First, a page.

Voice Activation

Why Voice Is Vital To Connected Commutes

Here’s one way to imagine the dramatic developments in the growing connected-vehicle ecosystem, and how much is likely to change in a short time: One’s children and grandchildren might not ever know what a “backseat driver” means. If they do, that term stands a good chance of losing its negative connotations, all thanks to digital technology.

That’s because voice-assistant technology — already a big hit among first adopters, and quickly moving further into the mainstream, according to most signs — promises to stand as a major part of the emerging connected-vehicle ecosystem (and, by extension, that includes smart homes and the Internet of Things [IoT]).

Granted, that concept is not breaking news, but the role that voice will play in the lives of commuters and other drivers is becoming clearer. In a new PYMNTS podcast, Karen Webster and Don Frieden, CEO of P97 Networks, not only map out that future, but describe the main, immediate challenges that will need to be overcome.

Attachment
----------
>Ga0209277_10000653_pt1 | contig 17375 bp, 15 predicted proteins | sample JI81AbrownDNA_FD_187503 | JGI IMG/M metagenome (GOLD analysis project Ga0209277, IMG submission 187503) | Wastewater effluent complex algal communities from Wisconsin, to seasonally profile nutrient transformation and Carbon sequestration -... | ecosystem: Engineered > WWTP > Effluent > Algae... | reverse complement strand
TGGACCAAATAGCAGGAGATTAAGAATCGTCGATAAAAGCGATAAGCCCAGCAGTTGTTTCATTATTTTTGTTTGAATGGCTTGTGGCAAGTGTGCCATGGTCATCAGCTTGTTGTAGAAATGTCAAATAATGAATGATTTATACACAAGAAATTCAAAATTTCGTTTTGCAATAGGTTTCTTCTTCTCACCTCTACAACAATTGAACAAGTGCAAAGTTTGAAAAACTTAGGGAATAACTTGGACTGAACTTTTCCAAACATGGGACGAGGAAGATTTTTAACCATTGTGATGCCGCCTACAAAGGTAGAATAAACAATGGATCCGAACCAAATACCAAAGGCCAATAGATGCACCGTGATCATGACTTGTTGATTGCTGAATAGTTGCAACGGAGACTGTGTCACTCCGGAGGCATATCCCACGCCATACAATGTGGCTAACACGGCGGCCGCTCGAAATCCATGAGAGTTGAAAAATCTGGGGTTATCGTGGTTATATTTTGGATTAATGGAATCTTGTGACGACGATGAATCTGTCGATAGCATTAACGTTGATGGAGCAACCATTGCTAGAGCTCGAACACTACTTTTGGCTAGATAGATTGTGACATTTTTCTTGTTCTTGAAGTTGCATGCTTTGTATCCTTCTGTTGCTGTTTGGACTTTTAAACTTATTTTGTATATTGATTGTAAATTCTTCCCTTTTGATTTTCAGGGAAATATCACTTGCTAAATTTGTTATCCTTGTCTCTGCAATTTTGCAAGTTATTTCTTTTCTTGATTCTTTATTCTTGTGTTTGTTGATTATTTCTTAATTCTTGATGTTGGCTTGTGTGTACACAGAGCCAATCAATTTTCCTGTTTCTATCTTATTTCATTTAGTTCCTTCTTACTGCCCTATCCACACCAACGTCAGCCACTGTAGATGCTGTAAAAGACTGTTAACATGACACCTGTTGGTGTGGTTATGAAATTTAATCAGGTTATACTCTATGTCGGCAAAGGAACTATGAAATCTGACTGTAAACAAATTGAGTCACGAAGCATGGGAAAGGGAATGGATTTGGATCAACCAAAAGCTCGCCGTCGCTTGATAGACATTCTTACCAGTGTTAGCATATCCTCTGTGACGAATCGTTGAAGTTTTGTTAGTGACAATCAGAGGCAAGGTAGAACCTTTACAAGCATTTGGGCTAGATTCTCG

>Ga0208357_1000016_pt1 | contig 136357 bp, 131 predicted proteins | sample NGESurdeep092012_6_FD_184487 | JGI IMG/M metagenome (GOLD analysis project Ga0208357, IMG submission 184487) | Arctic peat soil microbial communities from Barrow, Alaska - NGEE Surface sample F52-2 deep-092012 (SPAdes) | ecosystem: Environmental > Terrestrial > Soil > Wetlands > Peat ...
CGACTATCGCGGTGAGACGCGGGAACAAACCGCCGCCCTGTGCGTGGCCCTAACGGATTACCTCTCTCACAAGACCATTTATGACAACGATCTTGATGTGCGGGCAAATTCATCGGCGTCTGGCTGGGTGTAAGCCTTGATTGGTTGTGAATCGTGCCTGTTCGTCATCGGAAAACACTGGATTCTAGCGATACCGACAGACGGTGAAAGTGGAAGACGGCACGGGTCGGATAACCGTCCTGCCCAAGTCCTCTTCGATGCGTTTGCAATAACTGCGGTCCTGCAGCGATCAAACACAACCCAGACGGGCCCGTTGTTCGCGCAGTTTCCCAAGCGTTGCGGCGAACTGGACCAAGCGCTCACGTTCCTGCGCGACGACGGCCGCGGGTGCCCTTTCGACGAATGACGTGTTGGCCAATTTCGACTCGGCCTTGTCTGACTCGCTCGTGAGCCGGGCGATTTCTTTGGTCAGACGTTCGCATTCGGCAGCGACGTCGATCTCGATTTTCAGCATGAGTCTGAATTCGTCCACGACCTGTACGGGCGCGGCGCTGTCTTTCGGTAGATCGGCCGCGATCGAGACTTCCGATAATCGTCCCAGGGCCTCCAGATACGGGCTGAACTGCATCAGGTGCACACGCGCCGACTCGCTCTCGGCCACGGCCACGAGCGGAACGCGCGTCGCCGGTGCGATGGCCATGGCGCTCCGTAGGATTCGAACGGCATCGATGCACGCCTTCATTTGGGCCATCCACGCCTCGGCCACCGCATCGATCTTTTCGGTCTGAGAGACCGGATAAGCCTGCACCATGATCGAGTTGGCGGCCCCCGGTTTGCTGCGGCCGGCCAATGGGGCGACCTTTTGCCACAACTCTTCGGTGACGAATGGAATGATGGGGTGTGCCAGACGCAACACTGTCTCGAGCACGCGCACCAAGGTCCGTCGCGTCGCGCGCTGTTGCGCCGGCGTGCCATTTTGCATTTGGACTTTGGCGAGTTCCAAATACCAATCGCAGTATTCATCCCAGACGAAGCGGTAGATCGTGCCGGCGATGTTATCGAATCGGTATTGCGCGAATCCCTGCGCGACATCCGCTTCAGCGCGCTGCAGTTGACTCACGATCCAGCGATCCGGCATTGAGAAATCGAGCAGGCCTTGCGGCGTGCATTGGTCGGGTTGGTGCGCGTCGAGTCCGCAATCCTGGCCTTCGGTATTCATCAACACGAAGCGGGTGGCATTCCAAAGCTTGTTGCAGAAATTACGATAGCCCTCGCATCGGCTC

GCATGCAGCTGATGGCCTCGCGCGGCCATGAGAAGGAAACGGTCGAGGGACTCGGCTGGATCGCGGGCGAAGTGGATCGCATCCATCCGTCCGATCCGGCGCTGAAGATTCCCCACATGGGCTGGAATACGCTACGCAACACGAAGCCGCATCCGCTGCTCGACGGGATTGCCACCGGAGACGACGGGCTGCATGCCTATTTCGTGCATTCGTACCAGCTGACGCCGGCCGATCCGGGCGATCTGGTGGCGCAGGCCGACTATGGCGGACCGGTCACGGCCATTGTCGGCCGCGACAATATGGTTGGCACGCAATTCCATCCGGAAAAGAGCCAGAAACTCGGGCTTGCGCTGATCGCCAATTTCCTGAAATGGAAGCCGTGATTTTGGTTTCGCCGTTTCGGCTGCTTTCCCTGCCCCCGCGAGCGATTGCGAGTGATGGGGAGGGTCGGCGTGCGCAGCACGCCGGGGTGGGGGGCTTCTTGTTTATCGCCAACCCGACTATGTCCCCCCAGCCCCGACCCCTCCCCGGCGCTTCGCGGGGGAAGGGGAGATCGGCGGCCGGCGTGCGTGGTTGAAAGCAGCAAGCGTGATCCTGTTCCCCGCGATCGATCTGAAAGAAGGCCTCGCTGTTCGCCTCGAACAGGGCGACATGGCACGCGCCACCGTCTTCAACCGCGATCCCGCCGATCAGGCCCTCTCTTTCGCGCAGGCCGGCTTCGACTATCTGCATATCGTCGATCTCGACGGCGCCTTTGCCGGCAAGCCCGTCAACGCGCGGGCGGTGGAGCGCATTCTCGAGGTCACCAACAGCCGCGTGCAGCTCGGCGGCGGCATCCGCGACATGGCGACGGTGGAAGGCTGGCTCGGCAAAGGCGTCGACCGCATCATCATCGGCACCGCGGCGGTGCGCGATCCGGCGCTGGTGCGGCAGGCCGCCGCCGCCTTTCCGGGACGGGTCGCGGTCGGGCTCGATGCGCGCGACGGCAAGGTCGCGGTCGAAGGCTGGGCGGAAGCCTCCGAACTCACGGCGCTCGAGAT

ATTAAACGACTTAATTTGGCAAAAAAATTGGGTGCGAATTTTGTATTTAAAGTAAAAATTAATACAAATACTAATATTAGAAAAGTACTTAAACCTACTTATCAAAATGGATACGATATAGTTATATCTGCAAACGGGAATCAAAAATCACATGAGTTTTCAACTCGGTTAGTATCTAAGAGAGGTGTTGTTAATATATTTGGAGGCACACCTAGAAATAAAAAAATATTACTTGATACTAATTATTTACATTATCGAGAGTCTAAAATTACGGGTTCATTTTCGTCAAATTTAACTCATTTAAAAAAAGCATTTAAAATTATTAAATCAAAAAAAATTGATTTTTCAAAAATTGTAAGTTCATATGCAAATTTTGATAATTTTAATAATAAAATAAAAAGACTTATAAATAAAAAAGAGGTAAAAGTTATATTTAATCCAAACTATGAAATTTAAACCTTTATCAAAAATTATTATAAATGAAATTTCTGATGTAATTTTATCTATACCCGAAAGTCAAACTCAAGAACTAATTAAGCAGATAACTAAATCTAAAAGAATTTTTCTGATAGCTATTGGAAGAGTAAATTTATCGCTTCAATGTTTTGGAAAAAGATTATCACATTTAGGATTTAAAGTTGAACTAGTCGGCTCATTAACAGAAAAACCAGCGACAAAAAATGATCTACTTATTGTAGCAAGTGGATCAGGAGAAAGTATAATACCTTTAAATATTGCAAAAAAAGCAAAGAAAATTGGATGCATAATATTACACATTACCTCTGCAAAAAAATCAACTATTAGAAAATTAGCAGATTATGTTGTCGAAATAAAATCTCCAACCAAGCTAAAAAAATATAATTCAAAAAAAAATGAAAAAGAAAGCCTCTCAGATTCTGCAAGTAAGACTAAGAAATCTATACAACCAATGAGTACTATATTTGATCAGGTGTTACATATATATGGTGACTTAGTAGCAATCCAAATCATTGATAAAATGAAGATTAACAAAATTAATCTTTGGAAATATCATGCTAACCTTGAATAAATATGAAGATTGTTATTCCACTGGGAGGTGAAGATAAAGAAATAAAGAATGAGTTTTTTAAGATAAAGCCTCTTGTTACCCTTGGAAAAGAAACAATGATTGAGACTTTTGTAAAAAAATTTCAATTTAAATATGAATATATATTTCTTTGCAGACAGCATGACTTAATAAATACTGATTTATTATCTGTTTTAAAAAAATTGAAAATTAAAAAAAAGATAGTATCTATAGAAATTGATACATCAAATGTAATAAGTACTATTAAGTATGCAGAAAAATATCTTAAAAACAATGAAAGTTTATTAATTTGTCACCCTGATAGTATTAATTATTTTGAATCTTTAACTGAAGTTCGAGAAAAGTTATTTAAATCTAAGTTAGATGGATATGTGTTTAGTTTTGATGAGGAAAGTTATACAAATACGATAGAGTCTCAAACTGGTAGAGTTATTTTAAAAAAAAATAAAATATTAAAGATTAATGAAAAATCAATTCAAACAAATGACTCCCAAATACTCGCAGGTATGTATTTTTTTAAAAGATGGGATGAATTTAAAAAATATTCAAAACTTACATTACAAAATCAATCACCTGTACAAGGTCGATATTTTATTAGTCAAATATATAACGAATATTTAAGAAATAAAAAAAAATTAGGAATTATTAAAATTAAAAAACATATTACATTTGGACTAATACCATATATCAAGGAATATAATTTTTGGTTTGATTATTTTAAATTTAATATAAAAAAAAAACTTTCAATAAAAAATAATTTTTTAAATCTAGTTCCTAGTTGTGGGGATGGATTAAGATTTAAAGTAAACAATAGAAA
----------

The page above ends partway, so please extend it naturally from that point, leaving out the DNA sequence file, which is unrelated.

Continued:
Commerce Opportunity

The backdrop of that conversation: the data points that show how much it matters. According to recent PYMNTS research, done in collaboration with P97, the U.S. commute is a contextual commerce channel worth $230 billion a year in commuter-inspired purchases. That’s not all, though. It’s a connected commuter experience that has increased more than 8 percent since last year.

The battle for dominance in this emerging connected-vehicle landscape is a complicated, multiple-part effort that includes payment, commerce and other tech firms, original equipment manufacturers (OEMs) and operating system providers. During the podcast, Webster cut straight to the point of what the role and influence of voice technology will likely be in this new world.

Does consumers’ use of Alexa in the car guarantee the use of Alexa in the home, and vice versa? Do the sides that consumers choose now — when it comes to voice and operating systems — essentially lock them into a particular system, even as the connected-vehicle ecosystem keeps developing?